Hence the better approach is bottoms up driven by the consumer. Using this route, a consumer pays money to the payments provider that exchanges it for digital currency and custodies it on their behalf. The payment provider passes the total money onto the central bank and gives them a batch summary update relating to digital currency. Hence there’s a two tier ledger, with the payment provider storing the details, and the central bank a summary.
Rather than doing this daily, to reduce risks, there may be a continuous net position adjustment and liquidity savings mechanism (LSM).
Qian outlined the advantages. Given the holder is in the driving seat and the cash can’t be transferred without their consent, this makes it similar to cash. The general public does not have accounts at the central bank and the CBDC system is independent of the RTGS system. Each provider can independently build their own digital currency operating system, creating competition. And because the digital currency is issued on demand and driven from the bottom, the digital currency total at the central bank will match.
The key takeaway is the central bank would not store the details but would have access to the payment provider’s detailed ledger if it needed to review it, giving them management and control.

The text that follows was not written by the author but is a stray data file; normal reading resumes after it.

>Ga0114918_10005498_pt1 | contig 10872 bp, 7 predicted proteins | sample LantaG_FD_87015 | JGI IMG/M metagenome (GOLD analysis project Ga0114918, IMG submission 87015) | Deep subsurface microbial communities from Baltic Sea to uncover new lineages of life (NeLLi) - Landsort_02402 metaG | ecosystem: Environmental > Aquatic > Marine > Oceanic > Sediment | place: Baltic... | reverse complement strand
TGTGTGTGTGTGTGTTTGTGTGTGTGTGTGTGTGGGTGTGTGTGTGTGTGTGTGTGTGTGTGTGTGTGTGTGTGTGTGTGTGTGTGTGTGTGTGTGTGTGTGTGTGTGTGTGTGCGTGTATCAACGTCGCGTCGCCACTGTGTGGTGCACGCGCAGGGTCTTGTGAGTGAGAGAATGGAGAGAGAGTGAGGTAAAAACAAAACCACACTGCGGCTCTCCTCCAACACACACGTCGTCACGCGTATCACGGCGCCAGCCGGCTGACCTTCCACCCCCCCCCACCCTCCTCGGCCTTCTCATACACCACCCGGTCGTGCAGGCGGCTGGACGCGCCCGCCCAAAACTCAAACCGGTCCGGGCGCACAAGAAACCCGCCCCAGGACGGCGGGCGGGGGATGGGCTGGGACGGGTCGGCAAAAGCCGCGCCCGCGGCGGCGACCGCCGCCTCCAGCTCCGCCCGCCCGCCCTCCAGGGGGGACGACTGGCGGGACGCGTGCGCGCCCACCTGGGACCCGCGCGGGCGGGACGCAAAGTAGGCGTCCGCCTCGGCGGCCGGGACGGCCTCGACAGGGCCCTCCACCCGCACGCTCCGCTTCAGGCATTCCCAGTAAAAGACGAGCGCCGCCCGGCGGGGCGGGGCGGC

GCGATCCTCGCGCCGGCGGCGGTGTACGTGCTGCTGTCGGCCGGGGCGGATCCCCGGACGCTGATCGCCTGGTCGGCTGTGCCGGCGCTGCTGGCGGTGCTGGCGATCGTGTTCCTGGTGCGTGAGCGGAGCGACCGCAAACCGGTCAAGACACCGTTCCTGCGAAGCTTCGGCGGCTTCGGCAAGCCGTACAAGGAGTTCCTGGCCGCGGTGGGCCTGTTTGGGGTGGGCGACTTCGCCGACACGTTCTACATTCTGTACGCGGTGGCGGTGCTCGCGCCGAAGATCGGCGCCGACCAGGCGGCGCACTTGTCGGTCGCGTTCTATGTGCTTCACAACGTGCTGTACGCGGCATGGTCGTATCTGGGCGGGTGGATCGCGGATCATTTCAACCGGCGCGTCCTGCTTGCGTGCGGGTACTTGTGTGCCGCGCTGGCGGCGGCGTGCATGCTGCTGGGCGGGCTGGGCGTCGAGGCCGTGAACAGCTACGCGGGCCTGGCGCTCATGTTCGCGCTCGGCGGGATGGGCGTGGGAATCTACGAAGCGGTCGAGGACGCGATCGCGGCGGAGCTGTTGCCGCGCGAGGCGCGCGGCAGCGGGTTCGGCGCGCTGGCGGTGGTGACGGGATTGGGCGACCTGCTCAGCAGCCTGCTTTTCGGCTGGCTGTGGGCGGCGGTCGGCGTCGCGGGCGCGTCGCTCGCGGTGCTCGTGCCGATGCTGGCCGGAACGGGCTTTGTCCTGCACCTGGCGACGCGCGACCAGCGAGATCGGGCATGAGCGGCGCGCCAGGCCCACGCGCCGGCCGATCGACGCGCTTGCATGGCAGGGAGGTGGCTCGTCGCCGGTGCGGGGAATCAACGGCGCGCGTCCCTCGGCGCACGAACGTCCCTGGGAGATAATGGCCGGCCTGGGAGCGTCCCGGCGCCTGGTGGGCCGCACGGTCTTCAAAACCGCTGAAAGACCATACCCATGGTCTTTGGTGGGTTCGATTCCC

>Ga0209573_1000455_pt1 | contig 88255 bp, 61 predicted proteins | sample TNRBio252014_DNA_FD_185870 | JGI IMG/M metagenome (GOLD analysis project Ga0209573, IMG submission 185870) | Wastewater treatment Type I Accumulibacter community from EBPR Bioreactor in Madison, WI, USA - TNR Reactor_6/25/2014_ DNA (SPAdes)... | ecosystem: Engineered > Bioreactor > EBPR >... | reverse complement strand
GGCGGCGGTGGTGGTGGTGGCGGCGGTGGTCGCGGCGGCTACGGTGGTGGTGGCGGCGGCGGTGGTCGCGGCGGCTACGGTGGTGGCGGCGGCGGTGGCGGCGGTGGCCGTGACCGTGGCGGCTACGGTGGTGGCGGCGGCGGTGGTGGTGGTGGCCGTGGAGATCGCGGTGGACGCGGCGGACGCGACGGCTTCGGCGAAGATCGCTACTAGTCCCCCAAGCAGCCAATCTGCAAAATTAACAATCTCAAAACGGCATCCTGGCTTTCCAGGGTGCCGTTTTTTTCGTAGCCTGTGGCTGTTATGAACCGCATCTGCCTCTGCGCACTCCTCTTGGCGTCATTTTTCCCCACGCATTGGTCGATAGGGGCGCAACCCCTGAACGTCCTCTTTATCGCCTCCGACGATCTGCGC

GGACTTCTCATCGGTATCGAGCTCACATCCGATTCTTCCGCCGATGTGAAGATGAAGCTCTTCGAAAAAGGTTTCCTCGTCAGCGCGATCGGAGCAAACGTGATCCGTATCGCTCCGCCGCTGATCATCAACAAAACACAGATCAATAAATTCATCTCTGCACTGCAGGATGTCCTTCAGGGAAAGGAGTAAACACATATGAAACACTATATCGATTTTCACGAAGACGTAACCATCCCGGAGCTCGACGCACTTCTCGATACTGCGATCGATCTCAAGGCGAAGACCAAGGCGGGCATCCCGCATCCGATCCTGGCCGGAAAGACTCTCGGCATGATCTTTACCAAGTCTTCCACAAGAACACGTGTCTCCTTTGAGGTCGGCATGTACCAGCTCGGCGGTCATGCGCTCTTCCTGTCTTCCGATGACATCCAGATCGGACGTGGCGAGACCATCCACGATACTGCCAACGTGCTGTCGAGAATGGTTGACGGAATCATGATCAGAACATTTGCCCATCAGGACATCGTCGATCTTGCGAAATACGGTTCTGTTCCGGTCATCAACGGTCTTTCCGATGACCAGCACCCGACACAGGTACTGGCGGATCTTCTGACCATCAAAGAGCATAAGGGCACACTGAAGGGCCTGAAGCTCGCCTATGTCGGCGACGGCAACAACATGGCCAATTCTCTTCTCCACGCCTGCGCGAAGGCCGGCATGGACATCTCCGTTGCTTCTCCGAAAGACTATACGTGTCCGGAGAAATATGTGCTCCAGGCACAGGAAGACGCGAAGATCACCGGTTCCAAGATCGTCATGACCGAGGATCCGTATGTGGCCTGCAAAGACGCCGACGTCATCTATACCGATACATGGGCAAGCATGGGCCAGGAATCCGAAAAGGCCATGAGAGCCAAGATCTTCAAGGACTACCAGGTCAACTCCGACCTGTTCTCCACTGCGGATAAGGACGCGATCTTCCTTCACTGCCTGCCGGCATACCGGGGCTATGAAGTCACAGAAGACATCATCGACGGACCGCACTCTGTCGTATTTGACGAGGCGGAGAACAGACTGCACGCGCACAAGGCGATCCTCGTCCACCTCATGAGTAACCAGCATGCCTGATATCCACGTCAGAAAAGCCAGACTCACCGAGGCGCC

While Qian positioned this route as a proposal, we wonder if this is not the DC/EP approach, as it sounds similar to other descriptions. There have also been comments about a race and competition. If payments firms can use their own technology for the last leg connecting to consumers, this explains the conflicting stories both about blockchain and “the race”.
Qian explored other blockchain use cases independently of the digital cash outlined above.
Registration and anti-counterfeiting
There still needs to be some centralized mechanism to check whether the CBDC issued is legitimate. In one model, a CBDC might have an issuance registration system that keeps track of the CBDC units, including any that are withdrawn and ownership records. A distributed ledger (DLT) is not used for the transactions, because a high volume of transactions would need to be processed and have instant finality. But once processed, the registration details are added to a distributed ledger.